Saudi Shares Drop Most in Month as PIF Said to Study Asset Sales

  • Jabal Omar is the biggest contributor to Tadawul’s loss
  • PIF has about $100 billion worth of shares in listed firms

Saudi to Make PIF World's Biggest Fund

Saudi Arabian stocks declined the most in over a month on concern the nation’s sovereign wealth fund will sell shares of local companies.

The Tadawul All Share Index lost 2.1 percent at the close in Riyadh as 81 percent of its members retreated. Jabal Omar Development was the biggest contributor to the retreat, ending its 13 day winning streak. The Public Investment Fund -- with about $100 billion worth of shares in listed local companies -- is reviewing the stakes as it seeks to raise funds for expansion abroad, five people with knowledge of the matter said, asking not to be identified as the discussions are private.

“People don’t know at this moment how or when PIF might divest from those assets, so investors are preferring to go ahead and sell now,” said Mohammed Alsuwayed, the Riyadh-based head of capital and money markets at Adeem Capital.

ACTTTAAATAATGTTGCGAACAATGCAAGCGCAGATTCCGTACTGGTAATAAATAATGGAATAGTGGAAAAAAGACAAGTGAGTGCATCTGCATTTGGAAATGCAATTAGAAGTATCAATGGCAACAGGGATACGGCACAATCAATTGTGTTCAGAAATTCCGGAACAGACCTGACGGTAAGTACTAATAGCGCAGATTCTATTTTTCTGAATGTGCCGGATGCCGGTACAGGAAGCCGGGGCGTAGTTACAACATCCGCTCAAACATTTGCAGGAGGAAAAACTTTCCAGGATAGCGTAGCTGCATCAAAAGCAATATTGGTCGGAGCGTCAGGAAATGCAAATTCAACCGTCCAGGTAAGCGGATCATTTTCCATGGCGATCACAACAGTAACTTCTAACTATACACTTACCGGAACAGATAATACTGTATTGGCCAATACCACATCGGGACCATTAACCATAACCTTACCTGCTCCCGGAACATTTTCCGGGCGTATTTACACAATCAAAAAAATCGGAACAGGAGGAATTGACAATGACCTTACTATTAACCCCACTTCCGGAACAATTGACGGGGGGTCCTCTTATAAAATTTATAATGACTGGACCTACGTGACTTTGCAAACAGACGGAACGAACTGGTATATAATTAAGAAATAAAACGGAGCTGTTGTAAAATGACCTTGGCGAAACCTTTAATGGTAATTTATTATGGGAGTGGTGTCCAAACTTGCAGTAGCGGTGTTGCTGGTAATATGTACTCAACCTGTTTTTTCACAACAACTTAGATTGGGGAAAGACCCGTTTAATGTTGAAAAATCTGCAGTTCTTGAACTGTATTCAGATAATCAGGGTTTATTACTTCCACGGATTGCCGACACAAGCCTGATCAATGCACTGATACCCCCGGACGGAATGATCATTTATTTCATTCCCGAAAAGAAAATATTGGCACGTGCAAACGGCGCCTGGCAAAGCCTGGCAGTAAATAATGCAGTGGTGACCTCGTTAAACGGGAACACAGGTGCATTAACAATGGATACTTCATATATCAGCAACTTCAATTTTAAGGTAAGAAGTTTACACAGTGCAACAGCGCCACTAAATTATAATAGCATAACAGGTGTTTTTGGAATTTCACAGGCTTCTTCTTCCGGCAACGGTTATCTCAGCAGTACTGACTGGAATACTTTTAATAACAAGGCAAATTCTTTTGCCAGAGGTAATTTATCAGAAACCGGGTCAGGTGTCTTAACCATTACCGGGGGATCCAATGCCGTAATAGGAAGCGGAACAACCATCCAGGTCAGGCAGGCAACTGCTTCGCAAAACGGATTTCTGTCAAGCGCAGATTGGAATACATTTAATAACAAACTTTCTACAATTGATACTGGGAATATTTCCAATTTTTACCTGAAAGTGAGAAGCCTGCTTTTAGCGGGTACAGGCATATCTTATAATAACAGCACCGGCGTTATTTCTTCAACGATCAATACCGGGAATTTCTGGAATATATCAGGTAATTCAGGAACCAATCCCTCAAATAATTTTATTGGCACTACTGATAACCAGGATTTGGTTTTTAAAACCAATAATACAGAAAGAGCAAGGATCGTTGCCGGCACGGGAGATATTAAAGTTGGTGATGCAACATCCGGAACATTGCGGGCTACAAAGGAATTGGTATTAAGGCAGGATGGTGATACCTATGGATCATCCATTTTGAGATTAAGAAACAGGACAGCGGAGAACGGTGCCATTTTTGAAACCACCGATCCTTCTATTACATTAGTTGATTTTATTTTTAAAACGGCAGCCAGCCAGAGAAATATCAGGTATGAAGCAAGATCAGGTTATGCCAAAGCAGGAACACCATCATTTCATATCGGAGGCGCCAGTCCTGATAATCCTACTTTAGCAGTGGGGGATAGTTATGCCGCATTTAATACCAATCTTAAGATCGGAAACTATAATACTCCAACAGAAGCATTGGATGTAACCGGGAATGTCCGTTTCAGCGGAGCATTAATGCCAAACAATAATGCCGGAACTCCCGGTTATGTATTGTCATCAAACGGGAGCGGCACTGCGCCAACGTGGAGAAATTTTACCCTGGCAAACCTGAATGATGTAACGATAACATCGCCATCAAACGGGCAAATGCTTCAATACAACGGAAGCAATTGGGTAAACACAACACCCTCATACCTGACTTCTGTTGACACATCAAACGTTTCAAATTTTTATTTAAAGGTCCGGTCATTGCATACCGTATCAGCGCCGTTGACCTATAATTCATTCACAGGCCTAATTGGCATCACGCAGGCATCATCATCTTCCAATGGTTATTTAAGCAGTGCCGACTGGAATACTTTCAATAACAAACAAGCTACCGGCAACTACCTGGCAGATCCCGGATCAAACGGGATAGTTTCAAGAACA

Saudi Arabian stocks had been on a rally since the government raised $17.5 billion in its debut dollar bond sale last month, pushing the index into a bull market. Even with its gain this quarter, the index is down 6.1 percent this year, the most in the Middle East and North Africa, as the Saudi government cut spending and reduced bonuses to some public workers following a plunge in the price of oil, its main source of income.

Jabal Omar lost 5.2 percent, the biggest drop in six weeks. National Commercial Bank retreated 4.1 percent.

The nation is planning to expand its sovereign wealth fund into the world’s largest by transferring ownership of Saudi Aramco to the PIF and also the proceeds from the oil company’s initial public offering. The fund could eventually control more than $2 trillion, according to Deputy Crown Prince Mohammed bin Salman, and plans to increase the proportion of its foreign investments to 50 percent by 2020 from 5 percent now.

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